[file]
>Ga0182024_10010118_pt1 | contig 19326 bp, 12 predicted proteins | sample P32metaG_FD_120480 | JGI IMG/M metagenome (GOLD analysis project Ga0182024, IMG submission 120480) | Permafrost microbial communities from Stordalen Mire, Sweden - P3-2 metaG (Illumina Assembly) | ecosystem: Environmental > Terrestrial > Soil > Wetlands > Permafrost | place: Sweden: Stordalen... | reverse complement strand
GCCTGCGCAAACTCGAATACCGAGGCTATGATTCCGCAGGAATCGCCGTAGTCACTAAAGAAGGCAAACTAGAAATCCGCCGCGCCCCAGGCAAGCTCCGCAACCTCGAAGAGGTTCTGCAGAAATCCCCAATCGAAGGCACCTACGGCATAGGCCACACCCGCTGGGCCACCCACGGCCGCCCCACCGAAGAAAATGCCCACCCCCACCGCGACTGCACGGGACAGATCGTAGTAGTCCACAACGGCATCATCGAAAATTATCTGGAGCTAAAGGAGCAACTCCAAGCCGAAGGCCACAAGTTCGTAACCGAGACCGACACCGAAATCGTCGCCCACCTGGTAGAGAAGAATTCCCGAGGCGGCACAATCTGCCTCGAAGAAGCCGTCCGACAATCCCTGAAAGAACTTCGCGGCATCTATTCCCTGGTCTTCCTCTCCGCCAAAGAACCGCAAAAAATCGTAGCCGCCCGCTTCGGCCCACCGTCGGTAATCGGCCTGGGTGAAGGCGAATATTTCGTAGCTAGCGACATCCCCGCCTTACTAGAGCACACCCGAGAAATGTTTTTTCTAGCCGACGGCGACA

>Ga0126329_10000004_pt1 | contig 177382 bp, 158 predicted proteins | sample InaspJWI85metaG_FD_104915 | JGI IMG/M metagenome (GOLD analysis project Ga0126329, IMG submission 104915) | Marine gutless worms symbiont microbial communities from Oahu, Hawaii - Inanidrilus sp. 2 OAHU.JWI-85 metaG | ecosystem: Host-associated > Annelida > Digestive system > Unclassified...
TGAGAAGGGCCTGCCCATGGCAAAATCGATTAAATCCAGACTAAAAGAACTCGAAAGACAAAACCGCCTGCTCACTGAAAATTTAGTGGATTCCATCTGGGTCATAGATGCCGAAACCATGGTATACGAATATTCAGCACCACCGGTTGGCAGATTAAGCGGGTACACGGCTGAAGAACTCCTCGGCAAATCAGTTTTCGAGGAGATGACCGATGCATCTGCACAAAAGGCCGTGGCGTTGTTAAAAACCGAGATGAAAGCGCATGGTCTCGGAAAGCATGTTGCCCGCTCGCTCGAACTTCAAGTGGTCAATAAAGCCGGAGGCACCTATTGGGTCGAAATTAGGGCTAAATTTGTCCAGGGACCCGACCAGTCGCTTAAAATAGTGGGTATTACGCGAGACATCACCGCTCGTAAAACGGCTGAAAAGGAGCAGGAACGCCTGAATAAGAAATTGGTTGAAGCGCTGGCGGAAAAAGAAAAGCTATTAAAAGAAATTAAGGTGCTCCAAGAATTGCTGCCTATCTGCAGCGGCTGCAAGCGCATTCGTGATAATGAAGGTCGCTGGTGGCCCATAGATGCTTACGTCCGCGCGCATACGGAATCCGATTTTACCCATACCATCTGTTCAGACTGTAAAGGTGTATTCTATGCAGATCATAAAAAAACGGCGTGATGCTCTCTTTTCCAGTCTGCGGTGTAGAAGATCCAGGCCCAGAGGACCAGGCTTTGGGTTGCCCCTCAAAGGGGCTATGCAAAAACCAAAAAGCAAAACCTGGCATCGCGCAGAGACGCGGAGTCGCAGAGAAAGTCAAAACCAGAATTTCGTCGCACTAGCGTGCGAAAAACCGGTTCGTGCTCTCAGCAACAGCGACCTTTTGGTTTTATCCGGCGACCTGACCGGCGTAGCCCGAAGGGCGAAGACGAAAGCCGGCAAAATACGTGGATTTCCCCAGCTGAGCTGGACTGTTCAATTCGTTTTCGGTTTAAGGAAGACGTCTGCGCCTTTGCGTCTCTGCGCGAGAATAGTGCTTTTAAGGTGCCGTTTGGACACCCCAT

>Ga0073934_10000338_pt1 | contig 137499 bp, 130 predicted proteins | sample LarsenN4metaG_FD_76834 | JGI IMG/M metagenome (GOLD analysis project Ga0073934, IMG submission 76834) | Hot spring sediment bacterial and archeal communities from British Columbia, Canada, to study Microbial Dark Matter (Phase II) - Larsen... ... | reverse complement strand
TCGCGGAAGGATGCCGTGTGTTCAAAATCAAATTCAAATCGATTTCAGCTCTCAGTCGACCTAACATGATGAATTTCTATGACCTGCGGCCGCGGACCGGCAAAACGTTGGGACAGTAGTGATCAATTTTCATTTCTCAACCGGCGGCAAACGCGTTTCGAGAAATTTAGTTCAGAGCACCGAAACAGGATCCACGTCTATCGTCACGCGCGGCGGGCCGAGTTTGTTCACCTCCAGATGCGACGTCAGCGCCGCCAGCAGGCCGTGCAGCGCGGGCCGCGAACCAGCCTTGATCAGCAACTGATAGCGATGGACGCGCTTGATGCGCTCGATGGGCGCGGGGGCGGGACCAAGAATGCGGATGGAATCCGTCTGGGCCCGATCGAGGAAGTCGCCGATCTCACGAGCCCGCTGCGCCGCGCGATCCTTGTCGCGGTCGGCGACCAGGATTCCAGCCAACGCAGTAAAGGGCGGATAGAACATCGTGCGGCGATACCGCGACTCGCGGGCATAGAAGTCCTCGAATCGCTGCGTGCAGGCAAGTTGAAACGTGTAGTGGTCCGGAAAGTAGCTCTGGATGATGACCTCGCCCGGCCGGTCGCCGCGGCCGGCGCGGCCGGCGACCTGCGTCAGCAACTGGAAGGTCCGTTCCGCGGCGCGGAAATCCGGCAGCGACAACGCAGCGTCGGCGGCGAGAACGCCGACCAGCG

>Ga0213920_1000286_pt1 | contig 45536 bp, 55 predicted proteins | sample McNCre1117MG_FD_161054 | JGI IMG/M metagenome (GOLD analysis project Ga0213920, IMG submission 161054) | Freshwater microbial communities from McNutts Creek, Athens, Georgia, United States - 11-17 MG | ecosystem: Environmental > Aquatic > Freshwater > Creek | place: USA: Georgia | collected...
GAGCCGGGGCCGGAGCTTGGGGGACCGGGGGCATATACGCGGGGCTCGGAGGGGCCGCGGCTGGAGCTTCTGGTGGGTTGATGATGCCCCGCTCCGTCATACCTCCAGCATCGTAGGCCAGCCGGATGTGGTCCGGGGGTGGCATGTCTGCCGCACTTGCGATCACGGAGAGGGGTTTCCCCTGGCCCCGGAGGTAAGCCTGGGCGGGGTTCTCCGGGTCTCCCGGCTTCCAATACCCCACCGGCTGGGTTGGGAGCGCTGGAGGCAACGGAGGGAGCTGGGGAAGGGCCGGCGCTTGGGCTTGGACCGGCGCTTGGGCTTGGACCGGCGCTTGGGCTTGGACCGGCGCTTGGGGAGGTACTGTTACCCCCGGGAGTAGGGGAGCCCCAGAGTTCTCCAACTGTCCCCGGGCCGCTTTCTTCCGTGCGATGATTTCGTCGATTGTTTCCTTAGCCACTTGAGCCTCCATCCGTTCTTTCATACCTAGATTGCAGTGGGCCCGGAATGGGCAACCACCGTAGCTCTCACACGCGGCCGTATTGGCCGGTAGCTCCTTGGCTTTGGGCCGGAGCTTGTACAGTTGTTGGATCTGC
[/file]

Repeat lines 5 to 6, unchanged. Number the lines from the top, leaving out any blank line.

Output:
>Ga0073934_10000338_pt1 | contig 137499 bp, 130 predicted proteins | sample LarsenN4metaG_FD_76834 | JGI IMG/M metagenome (GOLD analysis project Ga0073934, IMG submission 76834) | Hot spring sediment bacterial and archeal communities from British Columbia, Canada, to study Microbial Dark Matter (Phase II) - Larsen... ... | reverse complement strand
TCGCGGAAGGATGCCGTGTGTTCAAAATCAAATTCAAATCGATTTCAGCTCTCAGTCGACCTAACATGATGAATTTCTATGACCTGCGGCCGCGGACCGGCAAAACGTTGGGACAGTAGTGATCAATTTTCATTTCTCAACCGGCGGCAAACGCGTTTCGAGAAATTTAGTTCAGAGCACCGAAACAGGATCCACGTCTATCGTCACGCGCGGCGGGCCGAGTTTGTTCACCTCCAGATGCGACGTCAGCGCCGCCAGCAGGCCGTGCAGCGCGGGCCGCGAACCAGCCTTGATCAGCAACTGATAGCGATGGACGCGCTTGATGCGCTCGATGGGCGCGGGGGCGGGACCAAGAATGCGGATGGAATCCGTCTGGGCCCGATCGAGGAAGTCGCCGATCTCACGAGCCCGCTGCGCCGCGCGATCCTTGTCGCGGTCGGCGACCAGGATTCCAGCCAACGCAGTAAAGGGCGGATAGAACATCGTGCGGCGATACCGCGACTCGCGGGCATAGAAGTCCTCGAATCGCTGCGTGCAGGCAAGTTGAAACGTGTAGTGGTCCGGAAAGTAGCTCTGGATGATGACCTCGCCCGGCCGGTCGCCGCGGCCGGCGCGGCCGGCGACCTGCGTCAGCAACTGGAAGGTCCGTTCCGCGGCGCGGAAATCCGGCAGCGACAACGCAGCGTCGGCGGCGAGAACGCCGACCAGCG